The Social Security system is far from bankrupt. They can pay out their full benefits to all retirees for at least another 30 years with no change to the system and after that point they will still be able to pay out partial payments until we baby boomers die off and they return to solvency. All we have to do to insure that Social Security will not ever run short of money is to simply require everyone to pay the same rate of payroll tax regardless of income. Remove the salary cap and everything will be fine. Admittedly, I would pay a bit more in tax that way, but it certainly wouldn’t hurt me and it will help many people who need it.

    • MInTheGap says on: November 2, 2009 at 1:27 pm

       

      Actually, until recently the system was pay as you go, and a majority of it still is. A small portion of it is put into a Trust Fund, but that was only after the Greenspan Commission stated that without some kind of savings component the system would go insolvent. In fact, the U.S. Supreme Court had a serious problem with the idea (when SSA was heard before them) of the idea of a national insurance program, and had to hear from the administration that funds were not being provided for insurance, but that funds were coming out of the general fund for a benefit.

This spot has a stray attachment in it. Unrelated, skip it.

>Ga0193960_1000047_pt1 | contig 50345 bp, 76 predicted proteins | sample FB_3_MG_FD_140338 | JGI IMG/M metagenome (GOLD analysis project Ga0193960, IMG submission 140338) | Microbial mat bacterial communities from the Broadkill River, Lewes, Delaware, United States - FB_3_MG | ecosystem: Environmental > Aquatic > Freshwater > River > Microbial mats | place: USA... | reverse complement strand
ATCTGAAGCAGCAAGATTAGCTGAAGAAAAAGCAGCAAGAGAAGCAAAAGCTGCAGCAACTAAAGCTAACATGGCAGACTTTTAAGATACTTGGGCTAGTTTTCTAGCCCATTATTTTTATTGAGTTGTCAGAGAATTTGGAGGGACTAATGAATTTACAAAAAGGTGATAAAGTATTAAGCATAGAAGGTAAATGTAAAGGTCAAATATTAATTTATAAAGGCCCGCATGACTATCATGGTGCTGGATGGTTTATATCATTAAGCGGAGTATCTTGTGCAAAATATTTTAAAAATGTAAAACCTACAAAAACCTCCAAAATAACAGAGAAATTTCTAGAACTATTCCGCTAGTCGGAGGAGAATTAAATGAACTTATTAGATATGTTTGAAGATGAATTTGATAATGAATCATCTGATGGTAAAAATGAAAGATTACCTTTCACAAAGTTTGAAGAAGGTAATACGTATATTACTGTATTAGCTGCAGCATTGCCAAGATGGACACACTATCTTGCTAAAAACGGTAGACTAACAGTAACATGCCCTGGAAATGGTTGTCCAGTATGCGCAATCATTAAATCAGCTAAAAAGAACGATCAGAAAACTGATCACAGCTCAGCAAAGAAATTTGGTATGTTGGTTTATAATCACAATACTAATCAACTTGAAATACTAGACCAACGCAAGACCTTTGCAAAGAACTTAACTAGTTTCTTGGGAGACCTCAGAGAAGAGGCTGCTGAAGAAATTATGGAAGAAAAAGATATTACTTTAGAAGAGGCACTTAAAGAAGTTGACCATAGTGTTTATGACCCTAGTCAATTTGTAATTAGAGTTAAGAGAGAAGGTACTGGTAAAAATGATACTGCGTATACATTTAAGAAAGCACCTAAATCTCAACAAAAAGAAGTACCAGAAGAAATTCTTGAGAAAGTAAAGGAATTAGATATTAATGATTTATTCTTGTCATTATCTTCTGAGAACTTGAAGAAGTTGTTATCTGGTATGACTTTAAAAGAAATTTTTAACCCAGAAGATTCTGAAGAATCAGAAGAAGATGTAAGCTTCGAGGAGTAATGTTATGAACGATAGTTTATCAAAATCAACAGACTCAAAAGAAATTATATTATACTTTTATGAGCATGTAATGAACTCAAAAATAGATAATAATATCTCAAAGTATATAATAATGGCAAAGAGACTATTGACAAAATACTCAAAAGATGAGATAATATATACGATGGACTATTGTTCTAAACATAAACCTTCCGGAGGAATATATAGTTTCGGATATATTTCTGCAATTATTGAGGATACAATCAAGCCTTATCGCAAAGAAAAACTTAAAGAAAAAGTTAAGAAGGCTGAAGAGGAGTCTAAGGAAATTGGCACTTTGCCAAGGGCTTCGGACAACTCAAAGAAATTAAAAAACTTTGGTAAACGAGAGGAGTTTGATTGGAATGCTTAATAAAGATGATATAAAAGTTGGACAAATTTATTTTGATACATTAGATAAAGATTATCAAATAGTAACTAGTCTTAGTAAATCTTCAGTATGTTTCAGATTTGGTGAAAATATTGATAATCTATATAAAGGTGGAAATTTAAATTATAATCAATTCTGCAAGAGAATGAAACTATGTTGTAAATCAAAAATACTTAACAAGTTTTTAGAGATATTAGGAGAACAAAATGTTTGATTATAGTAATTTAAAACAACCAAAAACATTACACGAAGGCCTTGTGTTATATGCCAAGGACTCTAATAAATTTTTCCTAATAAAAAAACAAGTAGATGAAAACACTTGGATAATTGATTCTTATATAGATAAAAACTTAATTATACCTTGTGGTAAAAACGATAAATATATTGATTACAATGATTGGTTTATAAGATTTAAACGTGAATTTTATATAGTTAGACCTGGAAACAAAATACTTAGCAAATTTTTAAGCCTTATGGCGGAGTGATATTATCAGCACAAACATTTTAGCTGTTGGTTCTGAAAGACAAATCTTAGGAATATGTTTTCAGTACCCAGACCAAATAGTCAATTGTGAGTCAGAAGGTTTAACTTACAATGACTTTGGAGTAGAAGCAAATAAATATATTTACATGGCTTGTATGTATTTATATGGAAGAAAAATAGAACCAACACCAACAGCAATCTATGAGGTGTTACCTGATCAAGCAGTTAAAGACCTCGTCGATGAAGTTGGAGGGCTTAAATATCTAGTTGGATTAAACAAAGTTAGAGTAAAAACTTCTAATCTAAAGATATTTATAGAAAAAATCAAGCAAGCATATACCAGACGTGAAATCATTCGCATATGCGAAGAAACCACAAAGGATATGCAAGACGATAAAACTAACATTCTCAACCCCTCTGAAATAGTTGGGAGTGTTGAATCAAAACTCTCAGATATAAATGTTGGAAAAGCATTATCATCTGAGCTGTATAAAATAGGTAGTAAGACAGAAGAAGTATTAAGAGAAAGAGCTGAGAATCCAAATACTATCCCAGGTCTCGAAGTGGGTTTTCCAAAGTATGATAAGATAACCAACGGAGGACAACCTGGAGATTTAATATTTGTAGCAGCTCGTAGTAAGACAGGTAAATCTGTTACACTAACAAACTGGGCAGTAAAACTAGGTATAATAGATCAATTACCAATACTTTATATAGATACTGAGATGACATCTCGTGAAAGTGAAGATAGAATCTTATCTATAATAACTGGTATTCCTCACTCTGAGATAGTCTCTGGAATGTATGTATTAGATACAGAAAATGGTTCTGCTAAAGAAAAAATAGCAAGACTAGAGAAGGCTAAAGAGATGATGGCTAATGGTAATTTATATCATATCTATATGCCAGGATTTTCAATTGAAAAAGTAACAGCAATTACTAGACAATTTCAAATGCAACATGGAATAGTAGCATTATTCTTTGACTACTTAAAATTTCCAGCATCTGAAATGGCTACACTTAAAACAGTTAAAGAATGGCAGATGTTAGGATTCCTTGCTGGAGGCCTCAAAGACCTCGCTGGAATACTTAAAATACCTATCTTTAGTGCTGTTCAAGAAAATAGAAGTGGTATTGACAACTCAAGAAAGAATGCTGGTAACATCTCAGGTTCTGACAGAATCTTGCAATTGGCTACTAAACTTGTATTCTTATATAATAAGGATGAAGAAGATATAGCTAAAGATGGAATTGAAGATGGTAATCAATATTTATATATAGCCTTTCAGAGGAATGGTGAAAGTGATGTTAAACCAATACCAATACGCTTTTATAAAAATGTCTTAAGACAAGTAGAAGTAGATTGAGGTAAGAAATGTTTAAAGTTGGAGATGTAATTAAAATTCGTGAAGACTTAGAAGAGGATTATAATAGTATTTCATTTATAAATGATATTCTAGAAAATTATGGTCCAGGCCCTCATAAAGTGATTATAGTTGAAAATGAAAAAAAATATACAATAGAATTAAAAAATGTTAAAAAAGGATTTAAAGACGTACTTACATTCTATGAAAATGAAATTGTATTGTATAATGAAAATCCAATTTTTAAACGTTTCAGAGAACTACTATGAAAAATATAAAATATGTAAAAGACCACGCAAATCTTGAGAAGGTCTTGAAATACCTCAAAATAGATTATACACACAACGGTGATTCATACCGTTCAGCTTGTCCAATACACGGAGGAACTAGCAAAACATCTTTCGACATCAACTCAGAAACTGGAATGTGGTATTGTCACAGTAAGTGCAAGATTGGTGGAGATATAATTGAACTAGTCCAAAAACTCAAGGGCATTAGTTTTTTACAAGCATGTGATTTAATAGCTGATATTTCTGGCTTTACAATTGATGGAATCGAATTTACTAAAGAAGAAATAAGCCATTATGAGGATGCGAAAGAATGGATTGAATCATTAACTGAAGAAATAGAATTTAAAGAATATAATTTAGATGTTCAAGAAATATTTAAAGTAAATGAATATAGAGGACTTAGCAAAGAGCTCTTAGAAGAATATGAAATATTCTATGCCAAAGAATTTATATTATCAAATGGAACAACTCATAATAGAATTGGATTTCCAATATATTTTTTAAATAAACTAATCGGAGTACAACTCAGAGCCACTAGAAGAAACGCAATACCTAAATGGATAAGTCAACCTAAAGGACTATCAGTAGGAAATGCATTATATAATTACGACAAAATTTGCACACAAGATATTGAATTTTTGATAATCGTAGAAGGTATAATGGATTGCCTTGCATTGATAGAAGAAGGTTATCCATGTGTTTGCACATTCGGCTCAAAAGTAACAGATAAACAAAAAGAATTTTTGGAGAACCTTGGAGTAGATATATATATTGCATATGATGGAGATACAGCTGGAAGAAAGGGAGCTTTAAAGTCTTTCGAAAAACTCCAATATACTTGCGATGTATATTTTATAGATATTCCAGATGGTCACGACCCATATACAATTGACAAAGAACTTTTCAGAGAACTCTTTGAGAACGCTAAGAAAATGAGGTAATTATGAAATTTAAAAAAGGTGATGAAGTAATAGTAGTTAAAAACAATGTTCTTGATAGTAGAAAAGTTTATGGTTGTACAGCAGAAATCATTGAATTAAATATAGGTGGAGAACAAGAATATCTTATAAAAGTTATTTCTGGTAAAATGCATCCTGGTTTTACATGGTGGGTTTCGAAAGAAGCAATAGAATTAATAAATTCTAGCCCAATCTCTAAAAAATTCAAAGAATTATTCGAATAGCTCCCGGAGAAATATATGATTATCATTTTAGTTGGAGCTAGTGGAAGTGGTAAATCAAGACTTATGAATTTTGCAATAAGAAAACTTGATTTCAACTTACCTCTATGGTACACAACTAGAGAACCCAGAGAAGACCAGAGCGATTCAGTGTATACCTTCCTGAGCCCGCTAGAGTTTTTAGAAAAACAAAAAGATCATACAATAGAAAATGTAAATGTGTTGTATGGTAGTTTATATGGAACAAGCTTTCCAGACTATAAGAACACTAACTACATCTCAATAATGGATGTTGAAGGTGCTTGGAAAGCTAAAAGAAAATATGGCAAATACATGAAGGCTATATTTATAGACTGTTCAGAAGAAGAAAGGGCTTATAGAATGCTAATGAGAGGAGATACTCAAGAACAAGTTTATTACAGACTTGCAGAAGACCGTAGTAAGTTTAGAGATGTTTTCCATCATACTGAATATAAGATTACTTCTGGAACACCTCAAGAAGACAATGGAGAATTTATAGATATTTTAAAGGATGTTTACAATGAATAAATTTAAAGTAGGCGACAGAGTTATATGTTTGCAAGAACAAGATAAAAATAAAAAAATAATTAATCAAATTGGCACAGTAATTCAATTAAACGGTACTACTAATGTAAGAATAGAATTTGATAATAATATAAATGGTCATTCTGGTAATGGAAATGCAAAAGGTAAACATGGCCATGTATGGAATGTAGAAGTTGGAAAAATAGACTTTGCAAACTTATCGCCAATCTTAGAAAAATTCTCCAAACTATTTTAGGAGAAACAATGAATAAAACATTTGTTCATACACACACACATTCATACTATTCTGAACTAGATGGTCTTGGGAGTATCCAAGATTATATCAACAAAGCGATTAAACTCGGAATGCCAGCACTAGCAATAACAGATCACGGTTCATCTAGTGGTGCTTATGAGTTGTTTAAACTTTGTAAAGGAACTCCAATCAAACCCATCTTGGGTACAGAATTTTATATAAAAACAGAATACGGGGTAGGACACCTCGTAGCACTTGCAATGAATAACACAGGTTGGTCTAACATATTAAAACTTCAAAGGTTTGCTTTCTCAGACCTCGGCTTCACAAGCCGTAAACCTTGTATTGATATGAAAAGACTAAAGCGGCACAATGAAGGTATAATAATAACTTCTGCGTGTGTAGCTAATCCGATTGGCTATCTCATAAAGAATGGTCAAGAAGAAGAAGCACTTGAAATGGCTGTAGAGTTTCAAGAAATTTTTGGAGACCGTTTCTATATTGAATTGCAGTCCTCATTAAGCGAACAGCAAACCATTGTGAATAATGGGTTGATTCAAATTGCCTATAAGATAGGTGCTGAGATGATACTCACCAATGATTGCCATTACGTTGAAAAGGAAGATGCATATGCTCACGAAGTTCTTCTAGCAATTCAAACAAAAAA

There may have been old people dying, but considering the time frame– the Great Depression– there were others as well.

      I would prefer to take that tax money and invest it in a higher yield than the SSA fund allows– and it would put things in public control (whose money it is in the first place) than have the government have it to use/manage/abuse.

  • tim says on: April 29, 2010 at 4:29 pm

     

    Congress’s Power to spend, from YOUR Constitution – Article I Section 8.
    “to pay the Debts and provide for the common Defense and general Welfare of the United States”
    And no, welfare here is not section 8 or food stamps, but the basic government activities specifically enumerated in the Constitution

    Your definition of welfare is Animal Farm BS.
    Definition of welfare
    Mr. Webster
    WELFARE, n. [well and fare, a good faring; G.]

    1. Exemption from misfortune, sickness, calamity or evil; the enjoyment of health and the common blessings of life; prosperity; happiness; applied to PERSONS.